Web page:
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If you’re a business owner, chances are you’ve run into the one the most common challenges facing entrepreneurs — paying yourself. It’s not uncommon for business owners to forego paying themselves, often because they feel that they should put everything back into their business.

However, there are some real benefits to paying yourself first. While there is no exact formula for how to pay yourself as a business owner, it’s always a smart decision to first consult professionals to help you better understand the tax and legal implications.

 Why is paying yourself important?

When you pay yourself, you set yourself up for success by building up your personal savings. This is crucial for your business because depending on how your business is set up, your personal savings may impact your ability to lock down a loan. The willingness to invest in yourself will show investors, finance companies and banks that you’re not only confident but also committed to your business.

Another advantage to paying yourself are certain tax benefits. These can be tricky to maneuver depending on tax rates, how your business is legally set up, etc. so it’s in your best interest to consult your accountant in this area. Finally, seeing cash come into your own account can have a positive impact on your mental state as you’re rewarding yourself for your hard work.

Now that you know some of the benefits, let’s look at some tips to consider when deciding the best way to pay yourself.

Getting Started

There’s no one-size-fits-all approach, but it’s important that you are both realistic while not undervaluing yourself.

  1. Identify your business type: This may require a conversation with your accountant and will be key in structuring how to pay yourself. Your accountant can better explain what each type means.
  2. Determine your worth: You want to find the sweet spot between compensating yourself for your duties while setting your business up for long-term success. Look at your Profit & Loss statements from each month then deduct your amount from that net worth, not the total revenue. This will allow you to pay yourself after major expenses like rent, supplies, and paying your team is taken care of.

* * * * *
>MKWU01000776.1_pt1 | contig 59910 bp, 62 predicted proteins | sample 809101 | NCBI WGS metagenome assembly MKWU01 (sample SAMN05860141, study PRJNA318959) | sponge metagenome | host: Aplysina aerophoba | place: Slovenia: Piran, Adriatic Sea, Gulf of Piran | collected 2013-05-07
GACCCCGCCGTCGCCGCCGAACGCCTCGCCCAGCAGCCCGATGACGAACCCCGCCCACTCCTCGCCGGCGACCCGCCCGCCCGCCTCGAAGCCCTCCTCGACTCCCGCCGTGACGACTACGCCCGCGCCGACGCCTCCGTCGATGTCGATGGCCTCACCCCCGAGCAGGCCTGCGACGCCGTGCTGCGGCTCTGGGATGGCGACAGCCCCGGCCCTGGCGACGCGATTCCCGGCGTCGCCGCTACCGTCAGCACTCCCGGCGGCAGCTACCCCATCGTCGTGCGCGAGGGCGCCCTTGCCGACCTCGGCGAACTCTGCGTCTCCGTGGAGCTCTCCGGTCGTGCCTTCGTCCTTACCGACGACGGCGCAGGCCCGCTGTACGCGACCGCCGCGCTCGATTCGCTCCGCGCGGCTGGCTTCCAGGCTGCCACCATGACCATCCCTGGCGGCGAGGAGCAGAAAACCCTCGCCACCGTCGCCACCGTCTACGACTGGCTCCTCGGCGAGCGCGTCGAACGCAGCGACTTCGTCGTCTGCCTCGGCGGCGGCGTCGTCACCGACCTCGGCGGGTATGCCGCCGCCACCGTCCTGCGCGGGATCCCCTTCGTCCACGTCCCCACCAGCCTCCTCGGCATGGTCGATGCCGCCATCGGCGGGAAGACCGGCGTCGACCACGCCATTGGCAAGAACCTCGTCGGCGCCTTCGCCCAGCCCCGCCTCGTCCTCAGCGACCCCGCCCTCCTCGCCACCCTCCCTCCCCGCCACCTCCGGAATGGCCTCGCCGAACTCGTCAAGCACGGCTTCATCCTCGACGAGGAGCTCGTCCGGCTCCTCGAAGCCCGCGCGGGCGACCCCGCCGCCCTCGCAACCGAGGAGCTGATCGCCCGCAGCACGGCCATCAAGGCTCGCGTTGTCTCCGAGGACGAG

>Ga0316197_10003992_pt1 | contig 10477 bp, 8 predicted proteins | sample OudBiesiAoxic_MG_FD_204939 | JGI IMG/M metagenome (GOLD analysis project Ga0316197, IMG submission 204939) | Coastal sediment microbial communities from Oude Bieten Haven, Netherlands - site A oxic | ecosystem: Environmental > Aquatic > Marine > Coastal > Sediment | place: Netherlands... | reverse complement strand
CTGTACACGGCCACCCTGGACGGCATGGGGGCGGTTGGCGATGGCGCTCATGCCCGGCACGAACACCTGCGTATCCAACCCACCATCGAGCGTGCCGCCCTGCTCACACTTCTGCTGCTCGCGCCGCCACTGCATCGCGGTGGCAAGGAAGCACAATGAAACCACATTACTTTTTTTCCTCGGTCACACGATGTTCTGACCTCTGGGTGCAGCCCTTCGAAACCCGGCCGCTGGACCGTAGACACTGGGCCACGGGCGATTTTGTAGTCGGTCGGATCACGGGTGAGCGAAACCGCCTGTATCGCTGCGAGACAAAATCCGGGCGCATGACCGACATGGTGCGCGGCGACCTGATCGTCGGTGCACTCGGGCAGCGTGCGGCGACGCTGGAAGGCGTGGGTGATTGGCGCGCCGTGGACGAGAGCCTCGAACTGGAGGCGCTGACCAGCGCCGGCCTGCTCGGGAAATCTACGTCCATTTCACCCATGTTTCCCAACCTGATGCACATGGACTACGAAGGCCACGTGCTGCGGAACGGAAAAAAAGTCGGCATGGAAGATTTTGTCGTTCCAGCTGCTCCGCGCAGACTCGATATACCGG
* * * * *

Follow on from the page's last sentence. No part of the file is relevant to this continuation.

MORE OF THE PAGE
3. Choose a method: Payment method depends a lot on your entity type, but two common examples are a draw and a salary. Owner’s draws aren’t paid through regular wages and aren’t taxed at the time they’re taken out. A salary is what you’re probably used to — a set, recurring payment that is taxed by local and federal governments.
  4. Be consistent: Businesses will naturally go through changes in revenue and expenses, but it’s important that you maintain a regular payment to yourself. Although changes can be made (like paying yourself more), you should hold off until consulting a financial expert.

Paying yourself can be an exhilarating experience. You’re finally seeing all the hard work you put in come to fruition. While it’s undoubtedly deserved, be sure to keep a few things in mind when beginning to pay yourself:

  • Planning for the future, such as an expansion or location change.
  • Tax season can bring many hidden fees. Don’t let taxes surprise you this year.
  • Keeping an emergency fund. Business can be unpredictable.

Determining how to start paying yourself as a business owner can be a challenging and confusing time, but with the right planning and practice, it can be accomplished. Interstate Capital can offer flexible financing solutions to cash flow problems allowing you to spend more time focusing on your business’ growth rather than stressing about money.

Learn more about our factoring solutions, and how we’ve successfully funded over 10,000 growing companies since 1993. With invoice factoring we’ll save you time and money by guaranteeing your cash flow and increasing your profitability. Get your FREE factoring rate quote here!